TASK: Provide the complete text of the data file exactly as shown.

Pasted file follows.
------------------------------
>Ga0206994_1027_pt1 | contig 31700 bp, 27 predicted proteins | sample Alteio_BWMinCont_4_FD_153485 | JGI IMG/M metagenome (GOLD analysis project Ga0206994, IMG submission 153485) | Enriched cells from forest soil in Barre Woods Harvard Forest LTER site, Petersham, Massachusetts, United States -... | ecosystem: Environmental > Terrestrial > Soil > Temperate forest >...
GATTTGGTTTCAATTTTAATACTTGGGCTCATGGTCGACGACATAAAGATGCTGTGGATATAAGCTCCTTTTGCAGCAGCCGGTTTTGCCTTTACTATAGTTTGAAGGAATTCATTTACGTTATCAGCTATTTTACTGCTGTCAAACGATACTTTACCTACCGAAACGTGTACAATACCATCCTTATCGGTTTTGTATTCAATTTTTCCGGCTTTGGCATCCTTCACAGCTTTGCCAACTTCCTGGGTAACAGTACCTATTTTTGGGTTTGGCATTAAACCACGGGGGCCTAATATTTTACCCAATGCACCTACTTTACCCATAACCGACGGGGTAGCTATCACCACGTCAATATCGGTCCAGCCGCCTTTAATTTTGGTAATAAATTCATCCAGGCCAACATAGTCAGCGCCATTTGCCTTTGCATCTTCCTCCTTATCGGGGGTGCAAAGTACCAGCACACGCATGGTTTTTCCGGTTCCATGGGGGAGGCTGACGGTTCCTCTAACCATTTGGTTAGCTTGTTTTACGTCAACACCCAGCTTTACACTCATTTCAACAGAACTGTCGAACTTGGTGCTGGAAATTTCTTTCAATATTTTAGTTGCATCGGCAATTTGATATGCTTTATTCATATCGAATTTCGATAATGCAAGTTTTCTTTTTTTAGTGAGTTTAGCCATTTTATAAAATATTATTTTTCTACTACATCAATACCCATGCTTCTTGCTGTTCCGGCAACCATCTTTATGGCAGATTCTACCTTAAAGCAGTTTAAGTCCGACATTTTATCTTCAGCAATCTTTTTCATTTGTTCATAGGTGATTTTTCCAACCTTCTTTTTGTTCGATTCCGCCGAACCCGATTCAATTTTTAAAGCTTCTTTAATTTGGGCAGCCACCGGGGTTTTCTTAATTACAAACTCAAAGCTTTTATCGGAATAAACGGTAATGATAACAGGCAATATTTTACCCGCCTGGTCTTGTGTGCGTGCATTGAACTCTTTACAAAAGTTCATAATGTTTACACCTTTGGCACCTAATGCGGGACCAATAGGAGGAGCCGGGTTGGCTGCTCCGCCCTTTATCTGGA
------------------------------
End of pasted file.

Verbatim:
>Ga0206994_1027_pt1 | contig 31700 bp, 27 predicted proteins | sample Alteio_BWMinCont_4_FD_153485 | JGI IMG/M metagenome (GOLD analysis project Ga0206994, IMG submission 153485) | Enriched cells from forest soil in Barre Woods Harvard Forest LTER site, Petersham, Massachusetts, United States -... | ecosystem: Environmental > Terrestrial > Soil > Temperate forest >...
GATTTGGTTTCAATTTTAATACTTGGGCTCATGGTCGACGACATAAAGATGCTGTGGATATAAGCTCCTTTTGCAGCAGCCGGTTTTGCCTTTACTATAGTTTGAAGGAATTCATTTACGTTATCAGCTATTTTACTGCTGTCAAACGATACTTTACCTACCGAAACGTGTACAATACCATCCTTATCGGTTTTGTATTCAATTTTTCCGGCTTTGGCATCCTTCACAGCTTTGCCAACTTCCTGGGTAACAGTACCTATTTTTGGGTTTGGCATTAAACCACGGGGGCCTAATATTTTACCCAATGCACCTACTTTACCCATAACCGACGGGGTAGCTATCACCACGTCAATATCGGTCCAGCCGCCTTTAATTTTGGTAATAAATTCATCCAGGCCAACATAGTCAGCGCCATTTGCCTTTGCATCTTCCTCCTTATCGGGGGTGCAAAGTACCAGCACACGCATGGTTTTTCCGGTTCCATGGGGGAGGCTGACGGTTCCTCTAACCATTTGGTTAGCTTGTTTTACGTCAACACCCAGCTTTACACTCATTTCAACAGAACTGTCGAACTTGGTGCTGGAAATTTCTTTCAATATTTTAGTTGCATCGGCAATTTGATATGCTTTATTCATATCGAATTTCGATAATGCAAGTTTTCTTTTTTTAGTGAGTTTAGCCATTTTATAAAATATTATTTTTCTACTACATCAATACCCATGCTTCTTGCTGTTCCGGCAACCATCTTTATGGCAGATTCTACCTTAAAGCAGTTTAAGTCCGACATTTTATCTTCAGCAATCTTTTTCATTTGTTCATAGGTGATTTTTCCAACCTTCTTTTTGTTCGATTCCGCCGAACCCGATTCAATTTTTAAAGCTTCTTTAATTTGGGCAGCCACCGGGGTTTTCTTAATTACAAACTCAAAGCTTTTATCGGAATAAACGGTAATGATAACAGGCAATATTTTACCCGCCTGGTCTTGTGTGCGTGCATTGAACTCTTTACAAAAGTTCATAATGTTTACACCTTTGGCACCTAATGCGGGACCAATAGGAGGAGCCGGGTTGGCTGCTCCGCCCTTTATCTGGA